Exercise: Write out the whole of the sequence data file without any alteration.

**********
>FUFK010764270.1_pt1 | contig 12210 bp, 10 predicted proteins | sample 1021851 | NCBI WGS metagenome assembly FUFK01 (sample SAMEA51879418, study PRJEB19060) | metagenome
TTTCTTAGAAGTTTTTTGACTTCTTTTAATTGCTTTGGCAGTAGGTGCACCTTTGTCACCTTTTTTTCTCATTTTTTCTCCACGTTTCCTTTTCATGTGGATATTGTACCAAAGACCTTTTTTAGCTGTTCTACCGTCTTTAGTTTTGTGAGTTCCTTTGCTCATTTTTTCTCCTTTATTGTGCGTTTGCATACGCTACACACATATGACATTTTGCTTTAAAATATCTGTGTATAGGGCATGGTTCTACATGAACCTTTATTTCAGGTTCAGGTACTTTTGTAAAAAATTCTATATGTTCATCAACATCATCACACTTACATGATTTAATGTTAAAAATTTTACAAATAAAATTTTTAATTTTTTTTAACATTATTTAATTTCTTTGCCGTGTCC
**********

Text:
>FUFK010764270.1_pt1 | contig 12210 bp, 10 predicted proteins | sample 1021851 | NCBI WGS metagenome assembly FUFK01 (sample SAMEA51879418, study PRJEB19060) | metagenome
TTTCTTAGAAGTTTTTTGACTTCTTTTAATTGCTTTGGCAGTAGGTGCACCTTTGTCACCTTTTTTTCTCATTTTTTCTCCACGTTTCCTTTTCATGTGGATATTGTACCAAAGACCTTTTTTAGCTGTTCTACCGTCTTTAGTTTTGTGAGTTCCTTTGCTCATTTTTTCTCCTTTATTGTGCGTTTGCATACGCTACACACATATGACATTTTGCTTTAAAATATCTGTGTATAGGGCATGGTTCTACATGAACCTTTATTTCAGGTTCAGGTACTTTTGTAAAAAATTCTATATGTTCATCAACATCATCACACTTACATGATTTAATGTTAAAAATTTTACAAATAAAATTTTTAATTTTTTTTAACATTATTTAATTTCTTTGCCGTGTCC